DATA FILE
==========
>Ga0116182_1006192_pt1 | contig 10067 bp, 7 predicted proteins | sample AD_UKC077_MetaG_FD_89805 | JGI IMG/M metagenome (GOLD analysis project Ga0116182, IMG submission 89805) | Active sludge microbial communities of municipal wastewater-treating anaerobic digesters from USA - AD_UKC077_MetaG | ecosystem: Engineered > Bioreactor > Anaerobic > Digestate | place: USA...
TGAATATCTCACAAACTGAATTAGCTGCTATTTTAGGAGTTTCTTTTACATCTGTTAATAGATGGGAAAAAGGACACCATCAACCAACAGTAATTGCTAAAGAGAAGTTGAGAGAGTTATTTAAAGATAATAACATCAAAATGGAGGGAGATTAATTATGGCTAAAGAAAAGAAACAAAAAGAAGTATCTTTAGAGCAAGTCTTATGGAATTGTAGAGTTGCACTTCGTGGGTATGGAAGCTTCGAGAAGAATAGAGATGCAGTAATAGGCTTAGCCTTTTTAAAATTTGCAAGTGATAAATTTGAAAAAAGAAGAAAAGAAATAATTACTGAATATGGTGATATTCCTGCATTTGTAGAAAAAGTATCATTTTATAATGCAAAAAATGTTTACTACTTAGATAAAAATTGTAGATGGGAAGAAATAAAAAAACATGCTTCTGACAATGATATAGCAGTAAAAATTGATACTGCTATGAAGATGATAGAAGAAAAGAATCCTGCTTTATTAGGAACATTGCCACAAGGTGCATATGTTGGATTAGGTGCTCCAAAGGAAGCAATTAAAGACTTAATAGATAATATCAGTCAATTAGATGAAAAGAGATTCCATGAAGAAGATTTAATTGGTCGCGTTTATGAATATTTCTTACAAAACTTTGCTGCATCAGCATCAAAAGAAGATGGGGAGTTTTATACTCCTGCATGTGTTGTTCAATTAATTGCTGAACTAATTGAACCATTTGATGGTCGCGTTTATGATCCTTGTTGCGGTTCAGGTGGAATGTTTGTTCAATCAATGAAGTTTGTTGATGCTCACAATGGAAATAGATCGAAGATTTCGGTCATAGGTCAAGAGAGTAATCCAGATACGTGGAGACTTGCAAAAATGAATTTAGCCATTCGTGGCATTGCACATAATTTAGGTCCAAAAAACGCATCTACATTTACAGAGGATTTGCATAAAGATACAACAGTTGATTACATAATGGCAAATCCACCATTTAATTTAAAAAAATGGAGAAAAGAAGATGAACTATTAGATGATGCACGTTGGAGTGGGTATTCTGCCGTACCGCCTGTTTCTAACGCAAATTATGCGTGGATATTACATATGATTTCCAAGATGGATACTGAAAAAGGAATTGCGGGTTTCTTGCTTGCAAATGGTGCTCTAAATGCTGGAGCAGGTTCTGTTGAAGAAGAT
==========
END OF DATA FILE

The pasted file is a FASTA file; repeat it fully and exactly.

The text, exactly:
>Ga0116182_1006192_pt1 | contig 10067 bp, 7 predicted proteins | sample AD_UKC077_MetaG_FD_89805 | JGI IMG/M metagenome (GOLD analysis project Ga0116182, IMG submission 89805) | Active sludge microbial communities of municipal wastewater-treating anaerobic digesters from USA - AD_UKC077_MetaG | ecosystem: Engineered > Bioreactor > Anaerobic > Digestate | place: USA...
TGAATATCTCACAAACTGAATTAGCTGCTATTTTAGGAGTTTCTTTTACATCTGTTAATAGATGGGAAAAAGGACACCATCAACCAACAGTAATTGCTAAAGAGAAGTTGAGAGAGTTATTTAAAGATAATAACATCAAAATGGAGGGAGATTAATTATGGCTAAAGAAAAGAAACAAAAAGAAGTATCTTTAGAGCAAGTCTTATGGAATTGTAGAGTTGCACTTCGTGGGTATGGAAGCTTCGAGAAGAATAGAGATGCAGTAATAGGCTTAGCCTTTTTAAAATTTGCAAGTGATAAATTTGAAAAAAGAAGAAAAGAAATAATTACTGAATATGGTGATATTCCTGCATTTGTAGAAAAAGTATCATTTTATAATGCAAAAAATGTTTACTACTTAGATAAAAATTGTAGATGGGAAGAAATAAAAAAACATGCTTCTGACAATGATATAGCAGTAAAAATTGATACTGCTATGAAGATGATAGAAGAAAAGAATCCTGCTTTATTAGGAACATTGCCACAAGGTGCATATGTTGGATTAGGTGCTCCAAAGGAAGCAATTAAAGACTTAATAGATAATATCAGTCAATTAGATGAAAAGAGATTCCATGAAGAAGATTTAATTGGTCGCGTTTATGAATATTTCTTACAAAACTTTGCTGCATCAGCATCAAAAGAAGATGGGGAGTTTTATACTCCTGCATGTGTTGTTCAATTAATTGCTGAACTAATTGAACCATTTGATGGTCGCGTTTATGATCCTTGTTGCGGTTCAGGTGGAATGTTTGTTCAATCAATGAAGTTTGTTGATGCTCACAATGGAAATAGATCGAAGATTTCGGTCATAGGTCAAGAGAGTAATCCAGATACGTGGAGACTTGCAAAAATGAATTTAGCCATTCGTGGCATTGCACATAATTTAGGTCCAAAAAACGCATCTACATTTACAGAGGATTTGCATAAAGATACAACAGTTGATTACATAATGGCAAATCCACCATTTAATTTAAAAAAATGGAGAAAAGAAGATGAACTATTAGATGATGCACGTTGGAGTGGGTATTCTGCCGTACCGCCTGTTTCTAACGCAAATTATGCGTGGATATTACATATGATTTCCAAGATGGATACTGAAAAAGGAATTGCGGGTTTCTTGCTTGCAAATGGTGCTCTAAATGCTGGAGCAGGTTCTGTTGAAGAAGAT